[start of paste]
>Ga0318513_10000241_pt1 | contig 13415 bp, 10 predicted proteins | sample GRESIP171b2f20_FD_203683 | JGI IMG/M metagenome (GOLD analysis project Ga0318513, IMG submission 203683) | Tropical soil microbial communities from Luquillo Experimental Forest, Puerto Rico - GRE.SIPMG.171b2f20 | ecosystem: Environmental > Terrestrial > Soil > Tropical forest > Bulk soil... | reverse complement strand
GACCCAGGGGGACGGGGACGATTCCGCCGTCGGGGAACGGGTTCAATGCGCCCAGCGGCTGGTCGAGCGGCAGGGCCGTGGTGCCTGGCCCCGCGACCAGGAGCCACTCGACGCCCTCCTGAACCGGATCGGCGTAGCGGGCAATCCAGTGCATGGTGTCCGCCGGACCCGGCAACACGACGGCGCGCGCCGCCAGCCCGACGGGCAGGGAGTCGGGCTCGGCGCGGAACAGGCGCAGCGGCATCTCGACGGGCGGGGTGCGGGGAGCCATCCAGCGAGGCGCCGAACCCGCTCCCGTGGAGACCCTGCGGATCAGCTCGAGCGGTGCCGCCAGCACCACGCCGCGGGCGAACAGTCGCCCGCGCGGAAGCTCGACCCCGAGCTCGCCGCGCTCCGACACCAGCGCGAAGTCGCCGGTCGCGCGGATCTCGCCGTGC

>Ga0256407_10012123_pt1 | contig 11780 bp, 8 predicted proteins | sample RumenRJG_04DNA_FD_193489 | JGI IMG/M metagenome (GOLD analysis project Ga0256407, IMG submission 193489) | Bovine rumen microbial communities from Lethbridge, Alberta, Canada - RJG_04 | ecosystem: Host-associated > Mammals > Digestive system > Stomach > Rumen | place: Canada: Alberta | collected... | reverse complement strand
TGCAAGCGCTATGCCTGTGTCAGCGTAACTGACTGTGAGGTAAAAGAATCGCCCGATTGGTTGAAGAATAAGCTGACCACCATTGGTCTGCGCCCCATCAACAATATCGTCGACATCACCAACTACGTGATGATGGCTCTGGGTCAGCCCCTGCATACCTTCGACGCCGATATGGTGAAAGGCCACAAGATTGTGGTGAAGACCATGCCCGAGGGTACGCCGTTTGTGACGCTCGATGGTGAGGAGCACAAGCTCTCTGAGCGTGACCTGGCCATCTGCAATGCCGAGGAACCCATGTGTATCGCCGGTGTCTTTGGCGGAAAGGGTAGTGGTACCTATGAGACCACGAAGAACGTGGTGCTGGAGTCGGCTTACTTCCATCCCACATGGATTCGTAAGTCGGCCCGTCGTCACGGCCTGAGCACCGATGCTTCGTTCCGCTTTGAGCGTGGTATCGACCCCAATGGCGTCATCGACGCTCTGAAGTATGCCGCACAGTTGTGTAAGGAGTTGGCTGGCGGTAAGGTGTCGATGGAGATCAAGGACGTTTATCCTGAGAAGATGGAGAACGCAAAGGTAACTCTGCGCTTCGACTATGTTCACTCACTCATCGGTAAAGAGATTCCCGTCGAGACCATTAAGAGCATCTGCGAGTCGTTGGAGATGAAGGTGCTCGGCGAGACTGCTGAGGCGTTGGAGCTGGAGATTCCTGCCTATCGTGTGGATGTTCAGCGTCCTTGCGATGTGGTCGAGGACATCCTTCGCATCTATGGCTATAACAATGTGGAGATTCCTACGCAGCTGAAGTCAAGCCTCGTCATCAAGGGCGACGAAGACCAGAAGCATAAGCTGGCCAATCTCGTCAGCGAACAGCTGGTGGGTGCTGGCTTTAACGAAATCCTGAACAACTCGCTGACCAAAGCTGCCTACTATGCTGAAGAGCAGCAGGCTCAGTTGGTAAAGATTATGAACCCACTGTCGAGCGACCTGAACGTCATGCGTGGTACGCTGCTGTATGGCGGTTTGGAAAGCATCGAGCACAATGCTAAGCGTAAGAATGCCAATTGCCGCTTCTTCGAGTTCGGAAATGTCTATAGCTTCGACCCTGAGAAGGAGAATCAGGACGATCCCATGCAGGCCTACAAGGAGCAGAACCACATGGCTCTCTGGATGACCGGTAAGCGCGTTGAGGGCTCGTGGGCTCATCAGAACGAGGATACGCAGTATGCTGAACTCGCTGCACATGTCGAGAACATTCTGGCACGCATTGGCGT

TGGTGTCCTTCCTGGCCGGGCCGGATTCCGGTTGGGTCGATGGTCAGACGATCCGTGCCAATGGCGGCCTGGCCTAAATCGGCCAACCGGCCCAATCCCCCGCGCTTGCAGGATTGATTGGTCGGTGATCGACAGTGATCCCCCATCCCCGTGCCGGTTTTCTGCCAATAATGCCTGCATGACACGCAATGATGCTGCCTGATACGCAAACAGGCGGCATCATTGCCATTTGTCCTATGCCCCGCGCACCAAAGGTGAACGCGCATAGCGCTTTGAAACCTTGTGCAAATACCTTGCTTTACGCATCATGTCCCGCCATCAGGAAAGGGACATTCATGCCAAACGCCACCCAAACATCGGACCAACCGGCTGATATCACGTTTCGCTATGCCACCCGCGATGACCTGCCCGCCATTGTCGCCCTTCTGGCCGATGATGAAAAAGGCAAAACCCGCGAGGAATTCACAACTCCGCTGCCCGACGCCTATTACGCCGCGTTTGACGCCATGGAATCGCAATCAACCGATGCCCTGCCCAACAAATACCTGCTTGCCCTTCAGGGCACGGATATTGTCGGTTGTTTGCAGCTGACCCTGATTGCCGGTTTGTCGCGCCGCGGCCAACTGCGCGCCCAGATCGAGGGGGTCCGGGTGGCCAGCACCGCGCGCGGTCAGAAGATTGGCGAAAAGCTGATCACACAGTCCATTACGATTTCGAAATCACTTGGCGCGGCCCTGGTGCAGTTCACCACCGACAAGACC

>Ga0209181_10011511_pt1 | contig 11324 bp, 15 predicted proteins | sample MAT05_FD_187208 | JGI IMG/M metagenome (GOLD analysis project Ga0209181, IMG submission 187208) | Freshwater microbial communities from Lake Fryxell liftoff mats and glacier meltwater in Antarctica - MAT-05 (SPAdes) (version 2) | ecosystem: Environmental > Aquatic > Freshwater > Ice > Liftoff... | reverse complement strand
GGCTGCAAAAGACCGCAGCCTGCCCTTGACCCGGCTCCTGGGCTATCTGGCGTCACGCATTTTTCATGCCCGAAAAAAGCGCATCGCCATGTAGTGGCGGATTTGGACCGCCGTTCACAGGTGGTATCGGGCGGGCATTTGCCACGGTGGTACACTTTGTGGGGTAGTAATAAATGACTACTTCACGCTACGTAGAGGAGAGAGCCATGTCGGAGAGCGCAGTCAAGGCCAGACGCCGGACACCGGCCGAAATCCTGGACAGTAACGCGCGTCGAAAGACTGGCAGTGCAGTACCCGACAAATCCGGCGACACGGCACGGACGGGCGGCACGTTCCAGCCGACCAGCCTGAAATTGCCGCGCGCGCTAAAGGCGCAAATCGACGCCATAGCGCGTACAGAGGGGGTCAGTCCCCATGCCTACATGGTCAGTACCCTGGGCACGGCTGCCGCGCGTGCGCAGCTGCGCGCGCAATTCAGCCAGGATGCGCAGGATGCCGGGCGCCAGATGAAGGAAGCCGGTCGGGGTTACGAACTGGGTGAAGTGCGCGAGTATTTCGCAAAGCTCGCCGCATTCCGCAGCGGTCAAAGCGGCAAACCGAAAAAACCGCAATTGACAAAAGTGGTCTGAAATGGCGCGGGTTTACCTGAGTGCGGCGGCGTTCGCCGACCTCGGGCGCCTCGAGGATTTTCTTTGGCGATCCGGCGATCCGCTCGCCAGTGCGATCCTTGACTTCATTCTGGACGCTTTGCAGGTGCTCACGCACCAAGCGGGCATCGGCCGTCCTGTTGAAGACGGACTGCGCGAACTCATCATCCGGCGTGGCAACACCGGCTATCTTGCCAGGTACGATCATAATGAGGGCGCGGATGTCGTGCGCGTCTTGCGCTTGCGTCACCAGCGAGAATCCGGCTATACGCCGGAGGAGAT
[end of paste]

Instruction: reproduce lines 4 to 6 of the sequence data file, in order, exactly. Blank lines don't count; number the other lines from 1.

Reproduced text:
TGCAAGCGCTATGCCTGTGTCAGCGTAACTGACTGTGAGGTAAAAGAATCGCCCGATTGGTTGAAGAATAAGCTGACCACCATTGGTCTGCGCCCCATCAACAATATCGTCGACATCACCAACTACGTGATGATGGCTCTGGGTCAGCCCCTGCATACCTTCGACGCCGATATGGTGAAAGGCCACAAGATTGTGGTGAAGACCATGCCCGAGGGTACGCCGTTTGTGACGCTCGATGGTGAGGAGCACAAGCTCTCTGAGCGTGACCTGGCCATCTGCAATGCCGAGGAACCCATGTGTATCGCCGGTGTCTTTGGCGGAAAGGGTAGTGGTACCTATGAGACCACGAAGAACGTGGTGCTGGAGTCGGCTTACTTCCATCCCACATGGATTCGTAAGTCGGCCCGTCGTCACGGCCTGAGCACCGATGCTTCGTTCCGCTTTGAGCGTGGTATCGACCCCAATGGCGTCATCGACGCTCTGAAGTATGCCGCACAGTTGTGTAAGGAGTTGGCTGGCGGTAAGGTGTCGATGGAGATCAAGGACGTTTATCCTGAGAAGATGGAGAACGCAAAGGTAACTCTGCGCTTCGACTATGTTCACTCACTCATCGGTAAAGAGATTCCCGTCGAGACCATTAAGAGCATCTGCGAGTCGTTGGAGATGAAGGTGCTCGGCGAGACTGCTGAGGCGTTGGAGCTGGAGATTCCTGCCTATCGTGTGGATGTTCAGCGTCCTTGCGATGTGGTCGAGGACATCCTTCGCATCTATGGCTATAACAATGTGGAGATTCCTACGCAGCTGAAGTCAAGCCTCGTCATCAAGGGCGACGAAGACCAGAAGCATAAGCTGGCCAATCTCGTCAGCGAACAGCTGGTGGGTGCTGGCTTTAACGAAATCCTGAACAACTCGCTGACCAAAGCTGCCTACTATGCTGAAGAGCAGCAGGCTCAGTTGGTAAAGATTATGAACCCACTGTCGAGCGACCTGAACGTCATGCGTGGTACGCTGCTGTATGGCGGTTTGGAAAGCATCGAGCACAATGCTAAGCGTAAGAATGCCAATTGCCGCTTCTTCGAGTTCGGAAATGTCTATAGCTTCGACCCTGAGAAGGAGAATCAGGACGATCCCATGCAGGCCTACAAGGAGCAGAACCACATGGCTCTCTGGATGACCGGTAAGCGCGTTGAGGGCTCGTGGGCTCATCAGAACGAGGATACGCAGTATGCTGAACTCGCTGCACATGTCGAGAACATTCTGGCACGCATTGGCGT

TGGTGTCCTTCCTGGCCGGGCCGGATTCCGGTTGGGTCGATGGTCAGACGATCCGTGCCAATGGCGGCCTGGCCTAAATCGGCCAACCGGCCCAATCCCCCGCGCTTGCAGGATTGATTGGTCGGTGATCGACAGTGATCCCCCATCCCCGTGCCGGTTTTCTGCCAATAATGCCTGCATGACACGCAATGATGCTGCCTGATACGCAAACAGGCGGCATCATTGCCATTTGTCCTATGCCCCGCGCACCAAAGGTGAACGCGCATAGCGCTTTGAAACCTTGTGCAAATACCTTGCTTTACGCATCATGTCCCGCCATCAGGAAAGGGACATTCATGCCAAACGCCACCCAAACATCGGACCAACCGGCTGATATCACGTTTCGCTATGCCACCCGCGATGACCTGCCCGCCATTGTCGCCCTTCTGGCCGATGATGAAAAAGGCAAAACCCGCGAGGAATTCACAACTCCGCTGCCCGACGCCTATTACGCCGCGTTTGACGCCATGGAATCGCAATCAACCGATGCCCTGCCCAACAAATACCTGCTTGCCCTTCAGGGCACGGATATTGTCGGTTGTTTGCAGCTGACCCTGATTGCCGGTTTGTCGCGCCGCGGCCAACTGCGCGCCCAGATCGAGGGGGTCCGGGTGGCCAGCACCGCGCGCGGTCAGAAGATTGGCGAAAAGCTGATCACACAGTCCATTACGATTTCGAAATCACTTGGCGCGGCCCTGGTGCAGTTCACCACCGACAAGACC

>Ga0209181_10011511_pt1 | contig 11324 bp, 15 predicted proteins | sample MAT05_FD_187208 | JGI IMG/M metagenome (GOLD analysis project Ga0209181, IMG submission 187208) | Freshwater microbial communities from Lake Fryxell liftoff mats and glacier meltwater in Antarctica - MAT-05 (SPAdes) (version 2) | ecosystem: Environmental > Aquatic > Freshwater > Ice > Liftoff... | reverse complement strand